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June 17, 2012 • 1:10 PM
Where does Mitt Romney stand on China? What kind of China policy will he pursue if elected? (Read the full column at EWRoss.com)
Filed under: China-Taiwan, $1 trillion in U.S. debt, 1989 Tiananmen massacre, 2001 EP3 incident, and military relations, authoritarian China, Beijing, bundling and delaying congressional notifications, carrot and stick approach, china, China is predictable, China policy, China’s military, Chinese dissidents, Chinese political and military leaders, Chinese Reaction to Taiwan Arms Sales, currency manipulation, East Asia, economic, Ed Ross, ewross, George W. Bush, Gov. Romney, inscrutable, intellectual property rights violations, Iran, military expenditures, military overextension, Mitt Romney, north korea, obama administration, People's Republic of China, political, Project 2049 Institute, regional hegemony, Romney campaign, seeking asylum in the U.S. Embassy, situational-dependent decisions, strategic map of the world, trade issues, U.S-Taiwan Business Council, U.S. economic clout, U.S.-China relations. U.S. arms sales to Taiwan, United States, Western Pacific, window of strategic opportunity
LinkedIn Group: International Relations Professional Discussions
Discussion: MITT ROMNEY AND CHINA
I believe that Mitt Romney’s foreign policy platform is better defined in “An American Century -A Strategy to Secure America’s Enduring Interests and Ideals” than in campaign speeches.
“Unless a President Romney sticks to its principles and uses carrots and sticks effectively, his China policy is no likely to be more successful than President Obama’s”, says Ed Ross. Though personally a Republican I do not agree that President Obama’s China policy has been particularly unsuccessful, and that in any event it is too early to judge. There is a lot to challenge in the new Strategic Guidance, but the part on Asia is probably the most acceptable. A successful China policy should be neither confrontational nor particularly accomodating. It should induce using a variety of means including absolute firmness when necessary China to play by the rules. An increased US military presence in Asia will play a stabilizing rather than confrontational role. Containment is not the characteristic of this policy but there could very well be cases where China would have to be contained -such as in the South China Sea dispute.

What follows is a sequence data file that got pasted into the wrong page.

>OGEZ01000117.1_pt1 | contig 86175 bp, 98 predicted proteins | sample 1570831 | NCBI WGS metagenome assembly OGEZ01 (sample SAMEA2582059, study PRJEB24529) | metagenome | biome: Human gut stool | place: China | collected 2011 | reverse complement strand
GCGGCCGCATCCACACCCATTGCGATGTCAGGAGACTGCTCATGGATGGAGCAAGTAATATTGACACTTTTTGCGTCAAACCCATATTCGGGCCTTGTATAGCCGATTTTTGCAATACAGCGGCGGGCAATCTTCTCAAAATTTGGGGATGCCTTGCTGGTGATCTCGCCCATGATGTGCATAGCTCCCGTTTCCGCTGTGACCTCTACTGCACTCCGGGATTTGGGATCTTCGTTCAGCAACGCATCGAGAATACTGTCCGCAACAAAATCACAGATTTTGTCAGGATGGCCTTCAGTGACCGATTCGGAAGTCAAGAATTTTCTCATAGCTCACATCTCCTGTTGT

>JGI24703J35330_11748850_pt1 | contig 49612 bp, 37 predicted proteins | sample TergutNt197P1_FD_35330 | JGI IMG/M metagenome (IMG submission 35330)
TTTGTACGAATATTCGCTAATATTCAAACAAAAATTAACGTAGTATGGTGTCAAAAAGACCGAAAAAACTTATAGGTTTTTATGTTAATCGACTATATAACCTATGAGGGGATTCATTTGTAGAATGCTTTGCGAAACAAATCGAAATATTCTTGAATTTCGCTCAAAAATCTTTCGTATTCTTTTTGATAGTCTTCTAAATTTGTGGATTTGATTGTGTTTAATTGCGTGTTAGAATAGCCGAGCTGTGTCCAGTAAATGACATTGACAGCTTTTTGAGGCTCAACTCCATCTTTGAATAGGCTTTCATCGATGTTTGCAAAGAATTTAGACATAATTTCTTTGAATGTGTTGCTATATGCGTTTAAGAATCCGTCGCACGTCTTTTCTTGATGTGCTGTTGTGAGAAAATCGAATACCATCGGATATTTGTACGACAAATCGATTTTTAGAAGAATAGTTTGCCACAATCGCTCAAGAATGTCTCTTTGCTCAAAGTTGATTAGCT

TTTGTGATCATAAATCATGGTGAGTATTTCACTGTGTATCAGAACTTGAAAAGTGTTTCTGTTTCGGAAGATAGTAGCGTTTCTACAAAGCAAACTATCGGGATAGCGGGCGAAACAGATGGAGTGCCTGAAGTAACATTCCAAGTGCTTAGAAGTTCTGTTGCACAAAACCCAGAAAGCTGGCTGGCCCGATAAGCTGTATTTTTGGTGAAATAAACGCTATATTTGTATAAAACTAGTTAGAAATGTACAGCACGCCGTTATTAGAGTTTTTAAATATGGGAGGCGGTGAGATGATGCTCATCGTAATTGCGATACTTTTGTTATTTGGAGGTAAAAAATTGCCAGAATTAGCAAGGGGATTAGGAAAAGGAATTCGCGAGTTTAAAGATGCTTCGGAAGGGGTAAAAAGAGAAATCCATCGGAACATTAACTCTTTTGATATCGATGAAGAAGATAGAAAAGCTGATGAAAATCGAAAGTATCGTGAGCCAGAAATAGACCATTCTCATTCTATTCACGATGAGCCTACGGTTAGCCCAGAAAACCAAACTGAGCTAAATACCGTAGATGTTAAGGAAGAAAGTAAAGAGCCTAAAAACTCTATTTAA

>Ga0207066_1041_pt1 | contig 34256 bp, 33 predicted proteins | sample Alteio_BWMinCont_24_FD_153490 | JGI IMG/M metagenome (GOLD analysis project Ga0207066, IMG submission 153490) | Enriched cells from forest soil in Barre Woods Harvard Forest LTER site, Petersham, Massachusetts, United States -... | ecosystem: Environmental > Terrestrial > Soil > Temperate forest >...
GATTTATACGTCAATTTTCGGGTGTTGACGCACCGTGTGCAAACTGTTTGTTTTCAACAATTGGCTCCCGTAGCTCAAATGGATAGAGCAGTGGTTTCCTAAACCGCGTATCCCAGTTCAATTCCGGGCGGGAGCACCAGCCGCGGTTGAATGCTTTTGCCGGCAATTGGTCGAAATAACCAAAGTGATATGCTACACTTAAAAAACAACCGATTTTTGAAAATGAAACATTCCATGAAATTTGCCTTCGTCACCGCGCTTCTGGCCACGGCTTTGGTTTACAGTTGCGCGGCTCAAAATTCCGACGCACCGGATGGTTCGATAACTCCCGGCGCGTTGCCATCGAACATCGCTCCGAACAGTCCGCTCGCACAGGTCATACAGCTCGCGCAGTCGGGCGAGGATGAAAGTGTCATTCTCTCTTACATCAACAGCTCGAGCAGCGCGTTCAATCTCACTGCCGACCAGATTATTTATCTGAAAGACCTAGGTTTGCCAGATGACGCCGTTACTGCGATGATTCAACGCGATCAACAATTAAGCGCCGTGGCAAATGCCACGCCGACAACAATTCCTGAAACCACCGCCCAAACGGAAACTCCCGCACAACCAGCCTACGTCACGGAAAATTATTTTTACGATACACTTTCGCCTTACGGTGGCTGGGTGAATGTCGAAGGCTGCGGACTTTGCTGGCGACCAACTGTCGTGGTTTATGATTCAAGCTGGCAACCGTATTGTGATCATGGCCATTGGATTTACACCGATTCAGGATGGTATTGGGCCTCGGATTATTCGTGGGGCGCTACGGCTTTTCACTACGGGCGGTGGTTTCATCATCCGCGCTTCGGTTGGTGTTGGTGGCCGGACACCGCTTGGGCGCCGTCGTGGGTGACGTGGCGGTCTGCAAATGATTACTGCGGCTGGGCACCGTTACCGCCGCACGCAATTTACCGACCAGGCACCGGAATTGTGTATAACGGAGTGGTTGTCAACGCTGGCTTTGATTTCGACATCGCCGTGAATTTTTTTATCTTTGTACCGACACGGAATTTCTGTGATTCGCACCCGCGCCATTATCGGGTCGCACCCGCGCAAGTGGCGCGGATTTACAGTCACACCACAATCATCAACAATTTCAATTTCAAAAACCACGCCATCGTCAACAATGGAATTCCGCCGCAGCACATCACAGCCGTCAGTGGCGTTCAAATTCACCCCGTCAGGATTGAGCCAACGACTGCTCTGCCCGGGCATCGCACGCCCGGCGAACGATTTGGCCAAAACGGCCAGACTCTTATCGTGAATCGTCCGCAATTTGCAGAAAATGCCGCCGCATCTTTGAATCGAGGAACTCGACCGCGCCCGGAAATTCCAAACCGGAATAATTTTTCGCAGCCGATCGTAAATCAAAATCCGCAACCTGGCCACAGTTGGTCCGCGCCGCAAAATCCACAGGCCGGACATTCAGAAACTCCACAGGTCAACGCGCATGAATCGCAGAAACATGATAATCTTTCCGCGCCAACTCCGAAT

Posted by Giles Raymond DeMourot
Mr. DeMourot’s comments on the Ross criticism of the current administration’s policy on China ring true. Despite an absence of bluster, the Obama China policy blends firmness with the reality that working toward mutually beneficial partnership with China in economic, political, and security affairs is a far more sensible strategy than confrontation. As for Mr. Romney’s potential policy on China, it is doubtful that we will discern much from his campaign rhetoric. The central themes in it are to avoid specifics and to attack the President. Somewhat more enlightening, perhaps, is to look at who advises Romney. As former Secretary of State Colin Powell suggested, the influence of the neo-cons who brought about our invasion of Iraq and who are now supporting Mr. Romney is disturbing to many, if not to Mr. Ross.
LinkedIn Group: Defense Industries
Declared 2012 Republican Presidential Candidate
Former Governor of Massachusetts Mitt Romney
Romney position on China
China is one of the few issues that Romney appears to feel very strongly about. His comments concerning the communist nation have been intensifying over the last year, and he advocates an increasingly hardline approach in handling China.
Posted by Heather Munoz
LinkedIn Group: Strategic Plans and Policy Experts
I doubt that any administration would take a “hard” line with the PRC. The US loves the trade relationship and the strategic ambiguity created by recognizing Beijing while at the same time retaining the Taiwan Relations Act (and occasionally fretting publicly about the PRC’s human rights record). Open conflict of any kind with China benefits neither country. The US may want more favorable financial policies from Beijing, but the PRC has no incentive to comply. Concerns over human rights in China perennially fail to gain political weight in the US and the PRC’s survival depends upon the system of repression they have in place. Finally, neither Beijing or DC want to set the precedent for direct military conflict between two nuclear powers. As a result, leadership in both Beijing and DC work hard to avoid serious conflict. If Romney wins the election I will be interested to see if he backs away from the recent defense planning guidance which called for a realignment of effort to the Pacific and China. I suspect that if pressed Romney would reaffirm (as did Pres. Bush) that there is one China and that both parties across the strait agree on this.
Posted by George Shatzer
A really interesting read. China is facing some tough challenges ahead. It’s population is rapidly aging, it’s economy is slowing down and neighboring countries are becoming more competitive, particularly in the area of cheap labor. This make for flexibility and maneuverability for engaging China.
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